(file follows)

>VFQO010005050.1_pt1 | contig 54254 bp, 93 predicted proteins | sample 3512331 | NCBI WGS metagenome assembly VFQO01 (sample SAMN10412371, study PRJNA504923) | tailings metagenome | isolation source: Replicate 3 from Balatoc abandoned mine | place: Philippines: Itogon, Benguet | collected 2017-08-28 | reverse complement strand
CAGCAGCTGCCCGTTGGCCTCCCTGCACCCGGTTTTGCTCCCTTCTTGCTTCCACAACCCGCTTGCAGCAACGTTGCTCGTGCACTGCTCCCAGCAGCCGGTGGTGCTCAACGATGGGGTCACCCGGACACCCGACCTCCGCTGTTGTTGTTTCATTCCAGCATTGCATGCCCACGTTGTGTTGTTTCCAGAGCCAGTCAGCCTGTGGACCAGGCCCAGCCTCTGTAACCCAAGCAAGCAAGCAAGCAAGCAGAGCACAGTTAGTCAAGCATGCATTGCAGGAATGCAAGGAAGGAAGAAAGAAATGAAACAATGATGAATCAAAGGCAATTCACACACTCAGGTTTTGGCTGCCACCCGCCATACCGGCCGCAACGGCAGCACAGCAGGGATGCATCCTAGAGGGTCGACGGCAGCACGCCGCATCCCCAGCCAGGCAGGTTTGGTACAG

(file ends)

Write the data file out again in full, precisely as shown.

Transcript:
>VFQO010005050.1_pt1 | contig 54254 bp, 93 predicted proteins | sample 3512331 | NCBI WGS metagenome assembly VFQO01 (sample SAMN10412371, study PRJNA504923) | tailings metagenome | isolation source: Replicate 3 from Balatoc abandoned mine | place: Philippines: Itogon, Benguet | collected 2017-08-28 | reverse complement strand
CAGCAGCTGCCCGTTGGCCTCCCTGCACCCGGTTTTGCTCCCTTCTTGCTTCCACAACCCGCTTGCAGCAACGTTGCTCGTGCACTGCTCCCAGCAGCCGGTGGTGCTCAACGATGGGGTCACCCGGACACCCGACCTCCGCTGTTGTTGTTTCATTCCAGCATTGCATGCCCACGTTGTGTTGTTTCCAGAGCCAGTCAGCCTGTGGACCAGGCCCAGCCTCTGTAACCCAAGCAAGCAAGCAAGCAAGCAGAGCACAGTTAGTCAAGCATGCATTGCAGGAATGCAAGGAAGGAAGAAAGAAATGAAACAATGATGAATCAAAGGCAATTCACACACTCAGGTTTTGGCTGCCACCCGCCATACCGGCCGCAACGGCAGCACAGCAGGGATGCATCCTAGAGGGTCGACGGCAGCACGCCGCATCCCCAGCCAGGCAGGTTTGGTACAG